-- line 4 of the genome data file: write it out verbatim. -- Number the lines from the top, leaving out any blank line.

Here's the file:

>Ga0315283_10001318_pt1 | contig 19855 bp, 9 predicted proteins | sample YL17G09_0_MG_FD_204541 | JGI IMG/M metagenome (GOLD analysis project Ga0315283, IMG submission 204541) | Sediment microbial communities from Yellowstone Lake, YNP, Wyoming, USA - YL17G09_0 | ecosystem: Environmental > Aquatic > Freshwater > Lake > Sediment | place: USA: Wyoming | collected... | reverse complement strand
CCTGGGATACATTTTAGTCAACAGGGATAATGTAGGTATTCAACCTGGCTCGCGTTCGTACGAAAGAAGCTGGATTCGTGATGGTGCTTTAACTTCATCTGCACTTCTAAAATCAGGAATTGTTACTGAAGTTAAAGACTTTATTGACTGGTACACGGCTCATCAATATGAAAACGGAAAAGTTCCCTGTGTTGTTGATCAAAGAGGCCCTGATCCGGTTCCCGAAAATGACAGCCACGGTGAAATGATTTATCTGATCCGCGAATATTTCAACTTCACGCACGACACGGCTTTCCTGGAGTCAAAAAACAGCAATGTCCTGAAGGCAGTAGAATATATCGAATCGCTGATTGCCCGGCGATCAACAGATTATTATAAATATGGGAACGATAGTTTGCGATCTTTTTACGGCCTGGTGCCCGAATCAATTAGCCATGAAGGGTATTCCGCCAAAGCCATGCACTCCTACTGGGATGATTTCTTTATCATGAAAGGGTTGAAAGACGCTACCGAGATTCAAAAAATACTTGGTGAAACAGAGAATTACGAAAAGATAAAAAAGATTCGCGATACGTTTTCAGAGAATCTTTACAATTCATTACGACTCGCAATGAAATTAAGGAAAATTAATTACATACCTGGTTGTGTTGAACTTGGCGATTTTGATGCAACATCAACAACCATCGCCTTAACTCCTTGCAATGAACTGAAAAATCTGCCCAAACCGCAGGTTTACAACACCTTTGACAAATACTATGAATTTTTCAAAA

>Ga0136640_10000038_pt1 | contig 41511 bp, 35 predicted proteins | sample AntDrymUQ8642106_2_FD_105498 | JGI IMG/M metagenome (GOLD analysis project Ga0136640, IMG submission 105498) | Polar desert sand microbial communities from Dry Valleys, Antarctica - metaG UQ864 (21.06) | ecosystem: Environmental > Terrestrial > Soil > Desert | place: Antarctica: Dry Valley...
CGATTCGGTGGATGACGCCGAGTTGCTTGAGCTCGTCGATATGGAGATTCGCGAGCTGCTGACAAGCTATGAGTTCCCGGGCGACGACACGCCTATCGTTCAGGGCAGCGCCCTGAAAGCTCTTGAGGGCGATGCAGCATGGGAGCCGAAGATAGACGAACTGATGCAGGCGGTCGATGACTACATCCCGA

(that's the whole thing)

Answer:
CGATTCGGTGGATGACGCCGAGTTGCTTGAGCTCGTCGATATGGAGATTCGCGAGCTGCTGACAAGCTATGAGTTCCCGGGCGACGACACGCCTATCGTTCAGGGCAGCGCCCTGAAAGCTCTTGAGGGCGATGCAGCATGGGAGCCGAAGATAGACGAACTGATGCAGGCGGTCGATGACTACATCCCGA